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Refrain from Doing These 3 Things as You Begin Your Running Journey

Refrain from Doing These 3 Things as You Begin Your Running Journey

    The decision to become a runner can be very much like a New Year’s resolution. It is always made with the best of intentions but then withers away gradually as life’s many distractions get in the way. However, there are some distractions that one can consciously avoid which will prevent the withering of both your money, as well as your reasons for wanting to run.

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    1. Frivolous Spending on Running Apparels/Gadgets

    Some people make the commendable decision to start running. Instead of doing just that, they then channel their energy on what is the latest technology footwear or the foremost-advanced calorie-counting watch to buy. Such extravagant outlays not only put in doubt the true motivation for running (with obvious implications for its longer term sustainability), but are downright wasteful.

    Irrespective of the multi-billion dollar industry catering to his perceived needs, all a runner really needs is a pair of joggers which is not in tatters, an old T-shirt that you were planning to donate to charity and a genuine desire to also donate something worthwhile towards your own sense of well-being.

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    2. Subscribing to Running/Fitness Magazines

    For those who truly believe that being a runner requires so much more than just going out and putting one foot in front of the other, feel free to seek advice from appropriate sources. However, I urge you to think twice about paying good money subscribing to any of the running or fitness magazines out in the market. While most, if not all, of them do indeed provide sound tips, these are readily available on the Internet without costing you a cent.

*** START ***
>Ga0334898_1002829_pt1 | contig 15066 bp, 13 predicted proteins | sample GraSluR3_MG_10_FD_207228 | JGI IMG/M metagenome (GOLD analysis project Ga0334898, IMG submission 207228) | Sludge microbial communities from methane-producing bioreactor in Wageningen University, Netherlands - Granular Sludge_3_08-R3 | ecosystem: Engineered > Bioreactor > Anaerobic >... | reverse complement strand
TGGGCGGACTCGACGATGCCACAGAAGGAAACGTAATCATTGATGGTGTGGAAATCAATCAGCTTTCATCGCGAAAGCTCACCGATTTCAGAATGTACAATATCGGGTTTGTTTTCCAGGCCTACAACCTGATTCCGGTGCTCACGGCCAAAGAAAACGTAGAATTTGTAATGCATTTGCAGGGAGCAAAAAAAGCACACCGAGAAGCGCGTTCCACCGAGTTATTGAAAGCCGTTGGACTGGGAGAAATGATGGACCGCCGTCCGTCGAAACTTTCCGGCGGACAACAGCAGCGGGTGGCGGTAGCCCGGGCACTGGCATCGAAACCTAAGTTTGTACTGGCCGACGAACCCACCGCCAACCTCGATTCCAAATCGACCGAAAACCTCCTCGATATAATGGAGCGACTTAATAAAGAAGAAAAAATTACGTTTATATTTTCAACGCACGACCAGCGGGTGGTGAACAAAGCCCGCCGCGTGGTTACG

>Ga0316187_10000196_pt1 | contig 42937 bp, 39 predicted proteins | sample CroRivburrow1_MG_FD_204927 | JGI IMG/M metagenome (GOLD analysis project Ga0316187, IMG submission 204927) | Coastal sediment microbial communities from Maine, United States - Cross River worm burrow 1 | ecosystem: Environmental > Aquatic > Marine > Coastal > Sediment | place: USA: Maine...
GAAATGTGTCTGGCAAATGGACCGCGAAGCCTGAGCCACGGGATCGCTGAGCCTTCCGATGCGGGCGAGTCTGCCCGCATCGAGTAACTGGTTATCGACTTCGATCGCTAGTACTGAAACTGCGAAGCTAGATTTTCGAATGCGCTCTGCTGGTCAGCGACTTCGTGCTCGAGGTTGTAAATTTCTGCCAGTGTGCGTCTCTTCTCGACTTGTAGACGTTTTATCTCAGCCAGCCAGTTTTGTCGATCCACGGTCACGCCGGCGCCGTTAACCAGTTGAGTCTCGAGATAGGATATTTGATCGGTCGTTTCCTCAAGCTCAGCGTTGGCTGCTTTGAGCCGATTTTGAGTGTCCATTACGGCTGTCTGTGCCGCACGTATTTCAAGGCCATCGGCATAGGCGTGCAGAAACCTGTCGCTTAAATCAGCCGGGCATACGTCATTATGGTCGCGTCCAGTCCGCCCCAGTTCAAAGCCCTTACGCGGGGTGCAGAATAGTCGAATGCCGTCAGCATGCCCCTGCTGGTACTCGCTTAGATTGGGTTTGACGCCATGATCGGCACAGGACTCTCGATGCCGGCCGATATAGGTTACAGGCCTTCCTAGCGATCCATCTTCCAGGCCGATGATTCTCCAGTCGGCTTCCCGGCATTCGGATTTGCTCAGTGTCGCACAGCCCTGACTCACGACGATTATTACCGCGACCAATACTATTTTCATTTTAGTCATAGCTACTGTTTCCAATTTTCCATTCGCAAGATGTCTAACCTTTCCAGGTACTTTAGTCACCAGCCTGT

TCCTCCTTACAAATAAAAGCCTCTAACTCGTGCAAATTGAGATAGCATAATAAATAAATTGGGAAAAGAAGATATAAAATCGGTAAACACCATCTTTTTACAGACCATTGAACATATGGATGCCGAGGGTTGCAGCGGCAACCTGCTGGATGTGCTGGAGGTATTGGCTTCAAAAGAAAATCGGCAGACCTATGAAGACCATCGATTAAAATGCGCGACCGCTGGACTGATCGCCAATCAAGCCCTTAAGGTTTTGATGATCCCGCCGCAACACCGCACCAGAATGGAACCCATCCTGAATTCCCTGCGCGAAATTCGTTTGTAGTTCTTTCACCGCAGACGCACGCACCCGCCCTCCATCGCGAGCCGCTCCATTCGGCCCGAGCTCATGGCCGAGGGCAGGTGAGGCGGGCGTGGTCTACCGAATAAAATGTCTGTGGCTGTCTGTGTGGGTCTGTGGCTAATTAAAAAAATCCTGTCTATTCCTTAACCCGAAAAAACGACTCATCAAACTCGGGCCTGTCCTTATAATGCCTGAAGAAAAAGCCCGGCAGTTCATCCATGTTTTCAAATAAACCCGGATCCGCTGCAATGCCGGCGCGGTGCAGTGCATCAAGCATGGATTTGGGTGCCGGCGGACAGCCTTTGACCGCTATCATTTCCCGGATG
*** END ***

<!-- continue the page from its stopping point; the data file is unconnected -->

Furthermore, refraining from these publications allows you to distance yourself from the temptations of frivolous spending mentioned above—after all, who could resist those glossy advertisements featuring the latest Garmin GPS watch which can not only measure your pace in 16 different ways, but has enough computing firepower to launch you into space!

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    Most importantly, avoiding these well-intentioned magazines minimizes contact with influences which distract you from what running is at its core—a simple and natural act performed by man (and woman) since the dawn of time.

    3. Committing to Long Term Gym Membership Contracts

    Being a gym member is great for both general fitness and even social reasons. However, committing to an expensive long term membership contract so that you can begin running is akin to uprooting to Brazil so that you can begin learning Portuguese—admirable but not even close to being necessary.

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    There may be countless reasons to commence your journey as a runner in the gym e.g. treadmills are better for the knees, safer than being on the road, opportunity to cross-train, a motivating surrounding, etc. In reality, though, they are mere snippets of canned wisdom from those glossy magazines that I have already advised against subscribing to above. If you want to start running, just start running. Don’t complicate what is essentially a very primitive form of exercise by throwing your hard-earned dollars at it.

    Final Thoughts

    I’m not advocating a monk-like abstinence to the above-mentioned temptations when starting your runner’s journey. By all means, leaf through an occasional running magazine, browse the odd Nike catalogue and entertain some casual visits to the gym.